Today we see that our various religious sects and leaders have been officially given many a thousand times more money than Edhi ever received from the poor and the caring. The outcome is before us. Words can never do justice to his cause. Edhi died as he lived, a poor man dedicated to the poor and living till his last day a poor simple man. On the contrary our mullahs from abject poverty have shifted to owning four-wheelers with armed guards.

It seems almost as if all of them were under threat from other sects, let alone a man like Edhi. The real tragedy for Edhi must surely be that in death the rich and powerful hijacked him. Nothing else reflects more powerfully the tragedy that Pakistan has become. Not unsurprisingly these very elements have filled social media with an amazing amount of vicious material accusing Edhi of all sorts of things. It is all about ‘money’.

In a way it is a reflection of the manner in which the Mughal emperor Aurangzeb opposed the Sufi seer Sarmad, finally beheading him for ‘blasphemy’. To blunt the people’s wrath Aurangzeb was forced to allow Sarmad’s body to be buried outside Delhi’s Jamia Masjid. The clash of the poor and the pious is an ongoing fight.

But then how will the poor respond to the Edhi organisation this great man has left us? Will the donations dry up? Will his amazing ambulance service slowly disappear just like the rich rulers finished off Lahore’s profit-making LOS double-deckers in the 1970s? The answer to these questions will slowly emerge as the months pass. The next Eid will be the first barometer of an effort that depends on the people, the poor and the caring.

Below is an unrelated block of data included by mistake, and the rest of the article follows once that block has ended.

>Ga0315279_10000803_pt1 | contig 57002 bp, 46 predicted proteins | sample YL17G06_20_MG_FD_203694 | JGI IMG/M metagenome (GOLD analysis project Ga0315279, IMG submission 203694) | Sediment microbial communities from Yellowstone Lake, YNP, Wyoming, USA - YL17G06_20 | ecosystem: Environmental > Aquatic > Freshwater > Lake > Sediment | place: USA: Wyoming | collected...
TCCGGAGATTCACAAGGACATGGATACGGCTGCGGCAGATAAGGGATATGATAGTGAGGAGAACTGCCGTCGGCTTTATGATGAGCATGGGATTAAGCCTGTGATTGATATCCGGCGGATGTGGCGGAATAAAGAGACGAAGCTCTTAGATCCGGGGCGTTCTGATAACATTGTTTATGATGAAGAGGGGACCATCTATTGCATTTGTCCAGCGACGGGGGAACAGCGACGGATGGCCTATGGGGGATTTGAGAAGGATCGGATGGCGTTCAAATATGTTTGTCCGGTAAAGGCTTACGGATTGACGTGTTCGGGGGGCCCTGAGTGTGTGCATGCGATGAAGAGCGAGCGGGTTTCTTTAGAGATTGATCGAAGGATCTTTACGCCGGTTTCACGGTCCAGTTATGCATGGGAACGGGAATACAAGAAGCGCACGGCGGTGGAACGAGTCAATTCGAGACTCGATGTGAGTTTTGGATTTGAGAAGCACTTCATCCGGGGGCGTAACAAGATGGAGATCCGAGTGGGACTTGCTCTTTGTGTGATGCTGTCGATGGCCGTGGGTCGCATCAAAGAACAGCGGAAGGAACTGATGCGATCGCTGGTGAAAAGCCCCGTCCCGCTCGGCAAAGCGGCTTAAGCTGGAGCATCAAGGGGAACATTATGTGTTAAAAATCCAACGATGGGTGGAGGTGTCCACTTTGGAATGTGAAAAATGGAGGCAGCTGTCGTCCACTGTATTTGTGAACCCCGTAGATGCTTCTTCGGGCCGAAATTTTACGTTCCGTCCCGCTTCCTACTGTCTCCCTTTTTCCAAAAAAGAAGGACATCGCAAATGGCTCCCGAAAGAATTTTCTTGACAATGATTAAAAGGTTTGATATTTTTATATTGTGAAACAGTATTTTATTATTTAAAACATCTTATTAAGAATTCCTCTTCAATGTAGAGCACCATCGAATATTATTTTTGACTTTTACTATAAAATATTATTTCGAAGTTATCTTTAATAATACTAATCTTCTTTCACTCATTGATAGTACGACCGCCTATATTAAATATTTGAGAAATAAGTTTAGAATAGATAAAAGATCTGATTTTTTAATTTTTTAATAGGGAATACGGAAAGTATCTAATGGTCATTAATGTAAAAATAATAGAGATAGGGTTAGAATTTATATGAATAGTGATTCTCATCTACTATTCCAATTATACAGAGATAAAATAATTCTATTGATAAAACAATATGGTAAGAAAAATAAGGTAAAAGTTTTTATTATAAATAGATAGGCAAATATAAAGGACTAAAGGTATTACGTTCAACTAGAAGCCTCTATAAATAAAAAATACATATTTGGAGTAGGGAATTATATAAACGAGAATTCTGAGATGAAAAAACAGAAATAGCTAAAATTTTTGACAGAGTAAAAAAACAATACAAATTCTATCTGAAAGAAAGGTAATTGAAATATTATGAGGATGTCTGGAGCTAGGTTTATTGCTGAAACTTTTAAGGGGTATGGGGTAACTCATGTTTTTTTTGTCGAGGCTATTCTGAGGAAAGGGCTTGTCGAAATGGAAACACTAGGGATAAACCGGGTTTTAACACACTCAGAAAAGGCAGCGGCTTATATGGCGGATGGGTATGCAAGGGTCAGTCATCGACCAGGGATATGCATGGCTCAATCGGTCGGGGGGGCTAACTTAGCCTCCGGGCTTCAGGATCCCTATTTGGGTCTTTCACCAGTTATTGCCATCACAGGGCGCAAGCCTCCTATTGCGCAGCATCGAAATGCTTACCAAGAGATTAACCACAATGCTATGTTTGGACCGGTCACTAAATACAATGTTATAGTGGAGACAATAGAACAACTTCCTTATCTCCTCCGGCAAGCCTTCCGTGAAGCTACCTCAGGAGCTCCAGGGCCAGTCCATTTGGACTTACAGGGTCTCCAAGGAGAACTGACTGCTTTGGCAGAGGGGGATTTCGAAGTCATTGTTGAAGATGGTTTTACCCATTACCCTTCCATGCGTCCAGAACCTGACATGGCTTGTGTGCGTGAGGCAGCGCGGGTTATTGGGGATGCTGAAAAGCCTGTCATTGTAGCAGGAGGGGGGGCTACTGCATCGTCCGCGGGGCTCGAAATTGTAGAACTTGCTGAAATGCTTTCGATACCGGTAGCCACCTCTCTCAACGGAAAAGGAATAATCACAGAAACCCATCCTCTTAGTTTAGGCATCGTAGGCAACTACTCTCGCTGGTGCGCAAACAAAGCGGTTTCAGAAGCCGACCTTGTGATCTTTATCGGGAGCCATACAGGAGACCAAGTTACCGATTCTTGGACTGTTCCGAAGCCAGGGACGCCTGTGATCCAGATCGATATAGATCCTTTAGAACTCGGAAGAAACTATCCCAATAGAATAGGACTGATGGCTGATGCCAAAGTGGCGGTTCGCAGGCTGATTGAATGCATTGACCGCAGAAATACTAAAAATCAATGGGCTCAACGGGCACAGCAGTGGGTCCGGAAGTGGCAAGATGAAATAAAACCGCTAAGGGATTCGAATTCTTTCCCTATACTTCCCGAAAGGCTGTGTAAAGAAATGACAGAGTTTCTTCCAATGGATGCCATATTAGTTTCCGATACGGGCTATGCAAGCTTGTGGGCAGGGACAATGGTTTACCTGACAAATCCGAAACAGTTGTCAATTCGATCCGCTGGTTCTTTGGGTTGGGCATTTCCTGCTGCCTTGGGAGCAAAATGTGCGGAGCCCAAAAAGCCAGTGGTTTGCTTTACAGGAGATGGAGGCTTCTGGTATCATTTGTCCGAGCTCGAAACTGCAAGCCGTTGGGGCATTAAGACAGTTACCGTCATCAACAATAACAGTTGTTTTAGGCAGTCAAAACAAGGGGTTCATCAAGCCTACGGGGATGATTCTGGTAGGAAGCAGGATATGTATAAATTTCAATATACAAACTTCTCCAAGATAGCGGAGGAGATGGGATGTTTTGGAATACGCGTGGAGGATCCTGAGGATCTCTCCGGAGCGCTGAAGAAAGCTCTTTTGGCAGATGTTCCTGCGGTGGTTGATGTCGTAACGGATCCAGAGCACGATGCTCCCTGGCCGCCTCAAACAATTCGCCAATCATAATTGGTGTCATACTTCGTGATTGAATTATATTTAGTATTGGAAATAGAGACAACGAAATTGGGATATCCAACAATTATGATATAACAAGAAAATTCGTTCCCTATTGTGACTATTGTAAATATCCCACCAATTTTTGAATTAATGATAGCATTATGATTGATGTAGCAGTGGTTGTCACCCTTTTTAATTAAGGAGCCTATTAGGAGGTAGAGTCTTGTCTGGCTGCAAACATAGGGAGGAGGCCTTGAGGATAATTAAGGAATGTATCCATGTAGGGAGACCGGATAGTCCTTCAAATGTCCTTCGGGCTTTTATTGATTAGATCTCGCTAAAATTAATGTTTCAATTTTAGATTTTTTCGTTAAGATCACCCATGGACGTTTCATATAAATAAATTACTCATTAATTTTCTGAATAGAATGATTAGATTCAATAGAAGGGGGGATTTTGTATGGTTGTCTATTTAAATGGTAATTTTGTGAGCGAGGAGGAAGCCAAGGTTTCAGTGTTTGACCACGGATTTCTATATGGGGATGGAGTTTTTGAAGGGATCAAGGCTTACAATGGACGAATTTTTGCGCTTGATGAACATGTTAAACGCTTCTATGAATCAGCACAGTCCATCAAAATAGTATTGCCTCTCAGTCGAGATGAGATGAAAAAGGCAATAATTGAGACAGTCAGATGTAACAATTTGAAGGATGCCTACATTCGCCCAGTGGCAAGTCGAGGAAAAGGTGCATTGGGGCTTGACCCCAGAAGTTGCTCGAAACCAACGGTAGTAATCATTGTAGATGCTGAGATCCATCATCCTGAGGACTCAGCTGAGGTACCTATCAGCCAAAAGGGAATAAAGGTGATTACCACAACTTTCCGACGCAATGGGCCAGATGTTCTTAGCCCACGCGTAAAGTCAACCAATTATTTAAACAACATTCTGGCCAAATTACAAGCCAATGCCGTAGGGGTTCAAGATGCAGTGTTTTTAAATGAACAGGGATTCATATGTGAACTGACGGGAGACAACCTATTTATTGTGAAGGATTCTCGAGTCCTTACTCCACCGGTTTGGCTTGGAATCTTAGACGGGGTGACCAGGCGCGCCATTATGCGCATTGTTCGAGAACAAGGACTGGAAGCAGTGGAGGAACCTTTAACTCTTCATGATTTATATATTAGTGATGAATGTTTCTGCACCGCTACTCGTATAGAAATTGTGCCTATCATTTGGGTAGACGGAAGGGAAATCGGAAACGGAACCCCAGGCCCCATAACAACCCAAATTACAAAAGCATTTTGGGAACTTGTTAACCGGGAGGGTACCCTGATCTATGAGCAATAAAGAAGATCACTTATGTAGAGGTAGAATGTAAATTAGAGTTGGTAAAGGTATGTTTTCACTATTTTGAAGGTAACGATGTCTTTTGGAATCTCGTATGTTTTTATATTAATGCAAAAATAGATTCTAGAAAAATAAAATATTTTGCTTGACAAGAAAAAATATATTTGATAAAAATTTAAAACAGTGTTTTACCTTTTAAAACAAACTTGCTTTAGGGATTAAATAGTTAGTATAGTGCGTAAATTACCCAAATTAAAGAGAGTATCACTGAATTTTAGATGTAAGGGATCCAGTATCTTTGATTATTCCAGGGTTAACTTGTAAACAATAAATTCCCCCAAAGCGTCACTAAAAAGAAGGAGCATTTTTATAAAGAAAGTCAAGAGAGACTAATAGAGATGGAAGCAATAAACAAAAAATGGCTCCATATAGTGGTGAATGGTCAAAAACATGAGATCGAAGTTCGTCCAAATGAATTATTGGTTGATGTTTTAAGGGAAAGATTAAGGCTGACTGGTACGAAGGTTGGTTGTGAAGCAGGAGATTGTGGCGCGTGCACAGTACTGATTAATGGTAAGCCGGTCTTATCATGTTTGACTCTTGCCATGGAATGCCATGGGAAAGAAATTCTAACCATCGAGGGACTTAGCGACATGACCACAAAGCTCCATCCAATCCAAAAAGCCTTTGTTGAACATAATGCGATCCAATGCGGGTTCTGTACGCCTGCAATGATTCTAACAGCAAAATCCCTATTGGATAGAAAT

But my interest in this piece is about the man Edhi respected as a truly great Pakistani, the poet called Ustad Daman. Just as Edhi rejected all foreign and government donations, so did Ustad Daman refuse to accept all gestures from military dictators. He also opposed ‘Islamic socialist dictators’. Gen. Ziaul Haq ordered that he be picked up after Lahore police alleged that they had found a pistol in his room which had no licence. He was locked up and released on the condition that next time he wrote against Zia they will find a rocket under his bed.

But like Daman we see that Edhi all his life faced the wrath of our rulers operating through their ‘pious’ mullahs. Even after he died it is appalling to see them claim that donating his eyes was not an ‘Islamic’ act. But like Daman, what really did Edhi stand for?

Probably the best answer to this question can be seen in an interview he gave the ‘Los Angeles Times’ journalist Bob Drogin in 1998. What he said then still makes imminent sense. “Pakistan is in the Dark Ages. In Western countries you have access to basic health, education and social security. That’s all I want for Pakistan. I just want to bring people out from the darkness.”

Every time I pass the crossing opposite the Punjab Assembly, my mind races to Edhi. A simple man in his simple attire, begging for a cause that was his dream, and in the same sweep asking that I write about setting up libraries as wished by Ustad Daman. It surely is a cause worth living for.